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Cisco plans on slicing roughly 5 percent of its workforce.

During Cisco’s most recent earnings call, CEO Chuck Robbins indicated that certain business units would need to be “rebalanced,” and the company will try to place affected employees into existing open roles at the company. New hiring will also continue during this restructuring, which will include a reduction in Cisco’s real estate portfolio.

“This is not about reducing our workforce—in fact we’ll have roughly the same number of employees at the end of this fiscal year as we had when we started,” Cisco spokesperson Robyn Blum wrote in a statement to CRM. “This decision was not taken lightly, and we will do all we can to offer support to those impacted, including generous severance packages, job placement services and other benefits wherever possible.”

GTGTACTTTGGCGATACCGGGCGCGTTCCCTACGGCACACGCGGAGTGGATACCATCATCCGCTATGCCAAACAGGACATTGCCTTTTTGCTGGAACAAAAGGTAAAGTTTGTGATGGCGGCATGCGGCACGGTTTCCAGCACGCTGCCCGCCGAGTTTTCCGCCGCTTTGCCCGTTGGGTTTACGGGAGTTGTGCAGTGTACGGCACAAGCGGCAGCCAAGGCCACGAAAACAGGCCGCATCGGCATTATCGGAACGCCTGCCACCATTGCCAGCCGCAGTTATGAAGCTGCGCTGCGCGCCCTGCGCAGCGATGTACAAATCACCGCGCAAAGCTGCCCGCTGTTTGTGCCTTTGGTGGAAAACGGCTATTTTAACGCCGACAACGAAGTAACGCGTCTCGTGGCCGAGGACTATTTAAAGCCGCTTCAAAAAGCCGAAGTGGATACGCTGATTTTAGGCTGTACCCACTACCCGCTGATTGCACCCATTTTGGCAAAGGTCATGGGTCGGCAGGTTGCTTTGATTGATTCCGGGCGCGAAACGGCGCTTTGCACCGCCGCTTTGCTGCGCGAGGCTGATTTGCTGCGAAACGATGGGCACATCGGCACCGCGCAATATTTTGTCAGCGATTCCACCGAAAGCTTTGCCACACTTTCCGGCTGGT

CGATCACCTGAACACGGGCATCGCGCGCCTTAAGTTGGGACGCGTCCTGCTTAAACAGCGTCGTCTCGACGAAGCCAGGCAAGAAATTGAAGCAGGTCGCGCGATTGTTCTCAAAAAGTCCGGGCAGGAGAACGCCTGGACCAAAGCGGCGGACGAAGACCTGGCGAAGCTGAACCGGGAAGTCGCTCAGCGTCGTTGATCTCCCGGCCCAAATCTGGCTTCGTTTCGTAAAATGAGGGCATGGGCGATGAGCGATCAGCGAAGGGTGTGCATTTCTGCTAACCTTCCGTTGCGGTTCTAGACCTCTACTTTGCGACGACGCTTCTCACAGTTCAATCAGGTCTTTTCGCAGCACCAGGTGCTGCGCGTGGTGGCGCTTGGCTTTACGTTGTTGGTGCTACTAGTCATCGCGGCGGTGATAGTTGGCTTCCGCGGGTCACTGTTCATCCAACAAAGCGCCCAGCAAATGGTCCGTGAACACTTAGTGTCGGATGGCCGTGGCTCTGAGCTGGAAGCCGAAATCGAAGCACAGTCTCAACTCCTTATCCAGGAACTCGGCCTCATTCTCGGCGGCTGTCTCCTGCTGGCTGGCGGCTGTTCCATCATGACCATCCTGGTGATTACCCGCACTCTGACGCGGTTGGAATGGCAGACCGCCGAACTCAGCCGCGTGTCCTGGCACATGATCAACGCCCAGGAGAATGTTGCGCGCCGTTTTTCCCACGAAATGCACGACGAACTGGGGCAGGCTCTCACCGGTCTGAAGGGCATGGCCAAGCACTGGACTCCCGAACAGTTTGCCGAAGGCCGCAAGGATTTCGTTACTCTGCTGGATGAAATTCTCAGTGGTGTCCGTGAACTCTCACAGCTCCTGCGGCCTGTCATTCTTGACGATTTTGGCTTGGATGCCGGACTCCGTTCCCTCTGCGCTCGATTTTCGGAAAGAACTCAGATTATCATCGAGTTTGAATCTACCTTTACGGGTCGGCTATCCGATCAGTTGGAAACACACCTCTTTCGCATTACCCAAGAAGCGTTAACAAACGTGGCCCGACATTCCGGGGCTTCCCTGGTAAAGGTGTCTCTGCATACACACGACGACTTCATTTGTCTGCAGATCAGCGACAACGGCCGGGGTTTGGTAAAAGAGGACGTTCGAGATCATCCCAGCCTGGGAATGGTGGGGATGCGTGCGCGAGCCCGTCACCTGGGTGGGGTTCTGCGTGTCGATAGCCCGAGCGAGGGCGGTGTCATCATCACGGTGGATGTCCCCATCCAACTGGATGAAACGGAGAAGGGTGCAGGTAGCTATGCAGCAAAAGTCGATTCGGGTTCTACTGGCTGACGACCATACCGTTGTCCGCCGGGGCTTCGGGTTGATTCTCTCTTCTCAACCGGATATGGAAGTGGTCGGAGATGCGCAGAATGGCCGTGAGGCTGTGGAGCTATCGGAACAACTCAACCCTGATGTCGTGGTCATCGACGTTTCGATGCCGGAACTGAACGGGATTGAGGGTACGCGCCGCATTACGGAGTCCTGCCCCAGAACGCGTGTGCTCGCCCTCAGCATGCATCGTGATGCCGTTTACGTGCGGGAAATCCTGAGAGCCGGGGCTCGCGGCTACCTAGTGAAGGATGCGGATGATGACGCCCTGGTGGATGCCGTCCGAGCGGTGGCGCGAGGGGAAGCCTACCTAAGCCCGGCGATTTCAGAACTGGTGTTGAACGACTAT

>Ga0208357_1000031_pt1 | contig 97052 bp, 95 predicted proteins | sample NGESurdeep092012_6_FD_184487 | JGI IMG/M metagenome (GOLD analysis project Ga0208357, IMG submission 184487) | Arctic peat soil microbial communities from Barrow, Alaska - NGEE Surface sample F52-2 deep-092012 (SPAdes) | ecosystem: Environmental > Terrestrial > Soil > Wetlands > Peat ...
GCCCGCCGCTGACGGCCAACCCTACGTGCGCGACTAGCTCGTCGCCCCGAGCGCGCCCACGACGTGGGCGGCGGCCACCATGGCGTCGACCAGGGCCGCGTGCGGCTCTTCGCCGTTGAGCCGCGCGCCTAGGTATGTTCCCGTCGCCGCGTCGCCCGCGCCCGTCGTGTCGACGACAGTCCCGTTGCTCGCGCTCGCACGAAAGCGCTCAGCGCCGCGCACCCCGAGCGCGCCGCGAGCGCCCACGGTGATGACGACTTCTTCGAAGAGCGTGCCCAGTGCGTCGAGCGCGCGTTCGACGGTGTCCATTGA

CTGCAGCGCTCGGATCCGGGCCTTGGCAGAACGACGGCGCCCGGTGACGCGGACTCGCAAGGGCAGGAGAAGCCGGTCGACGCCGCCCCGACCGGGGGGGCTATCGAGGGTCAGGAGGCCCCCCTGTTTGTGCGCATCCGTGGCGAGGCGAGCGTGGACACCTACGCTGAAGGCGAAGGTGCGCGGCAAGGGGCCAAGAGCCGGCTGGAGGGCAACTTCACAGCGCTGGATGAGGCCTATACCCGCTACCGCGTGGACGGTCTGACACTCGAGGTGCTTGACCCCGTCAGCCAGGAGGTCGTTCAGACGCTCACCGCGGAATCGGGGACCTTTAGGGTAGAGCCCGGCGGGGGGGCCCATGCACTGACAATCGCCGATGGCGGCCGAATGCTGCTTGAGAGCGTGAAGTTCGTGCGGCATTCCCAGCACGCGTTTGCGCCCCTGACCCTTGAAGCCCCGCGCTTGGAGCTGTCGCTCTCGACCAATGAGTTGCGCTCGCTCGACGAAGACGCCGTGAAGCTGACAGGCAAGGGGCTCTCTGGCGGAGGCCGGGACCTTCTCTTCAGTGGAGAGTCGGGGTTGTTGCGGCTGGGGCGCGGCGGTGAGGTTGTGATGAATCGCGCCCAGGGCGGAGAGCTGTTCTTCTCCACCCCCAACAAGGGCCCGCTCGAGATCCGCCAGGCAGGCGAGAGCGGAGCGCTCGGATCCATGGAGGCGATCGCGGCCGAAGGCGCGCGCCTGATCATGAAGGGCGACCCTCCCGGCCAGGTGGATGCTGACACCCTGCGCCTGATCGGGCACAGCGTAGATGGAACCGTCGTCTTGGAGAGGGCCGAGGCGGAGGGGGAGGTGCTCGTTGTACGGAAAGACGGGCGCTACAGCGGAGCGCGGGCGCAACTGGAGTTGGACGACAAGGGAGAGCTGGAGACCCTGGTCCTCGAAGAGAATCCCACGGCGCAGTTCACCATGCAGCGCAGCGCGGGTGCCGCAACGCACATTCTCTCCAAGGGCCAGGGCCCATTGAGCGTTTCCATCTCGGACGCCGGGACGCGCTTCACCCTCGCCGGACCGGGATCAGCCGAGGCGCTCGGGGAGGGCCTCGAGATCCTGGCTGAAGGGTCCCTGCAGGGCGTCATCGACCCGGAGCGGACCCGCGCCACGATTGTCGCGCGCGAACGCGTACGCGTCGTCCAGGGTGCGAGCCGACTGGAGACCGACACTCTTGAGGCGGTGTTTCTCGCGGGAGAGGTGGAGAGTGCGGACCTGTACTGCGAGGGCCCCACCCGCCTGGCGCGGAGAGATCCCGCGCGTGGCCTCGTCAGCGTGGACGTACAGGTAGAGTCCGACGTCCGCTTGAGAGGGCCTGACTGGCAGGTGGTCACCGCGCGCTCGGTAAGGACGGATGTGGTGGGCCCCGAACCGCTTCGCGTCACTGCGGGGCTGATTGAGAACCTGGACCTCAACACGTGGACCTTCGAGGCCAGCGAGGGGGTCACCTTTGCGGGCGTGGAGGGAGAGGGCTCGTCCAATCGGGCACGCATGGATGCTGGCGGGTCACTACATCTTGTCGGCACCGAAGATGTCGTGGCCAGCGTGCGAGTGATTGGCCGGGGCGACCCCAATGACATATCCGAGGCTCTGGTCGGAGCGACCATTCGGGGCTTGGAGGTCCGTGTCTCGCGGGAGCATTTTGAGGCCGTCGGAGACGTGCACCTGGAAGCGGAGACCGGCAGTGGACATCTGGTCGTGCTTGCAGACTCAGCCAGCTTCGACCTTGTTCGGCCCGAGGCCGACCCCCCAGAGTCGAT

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Cisco isn’t the only big tech company to unleash layoffs. Over the past few months, Amazon, Twitter, Meta, Lyft, Stripe, and other giants have all announced hiring freezes or staff reductions. It’s quite a reversal from earlier this year, when many Silicon Valley companies, their profits boosted by pandemic-era spending on cloud-based apps and services, launched aggressive hiring sprees. With widespread fears of a recession, though, executives have decided it’s time for belt-tightening.

Even as it retools its strategy and workforce, Cisco will still need to compete against other tech companies for talent—which means paying out solid compensation. In August, reports suggested the company was shifting some compensation from bonuses to base salaries, in addition to experimenting with a four-day workweek and hybrid work. (According to levels.fyi, which crowdsources compensation data, entry-level software engineers at Cisco make an average of $112,008 per year, consisting of $97,274 in base salary, $7,500 in stock, and $7,234 in bonus.) 

Balancing out the need to attract and retain talent while keeping budgets under control (and managing any recession-related impacts on the bottom line) will occupy tech companies’ attention for at least the next few quarters. The current tech unemployment rate stands at 2.2 percent, and companies continue to hire—presenting opportunities for technology professionals with the right skills, despite the dreary headlines.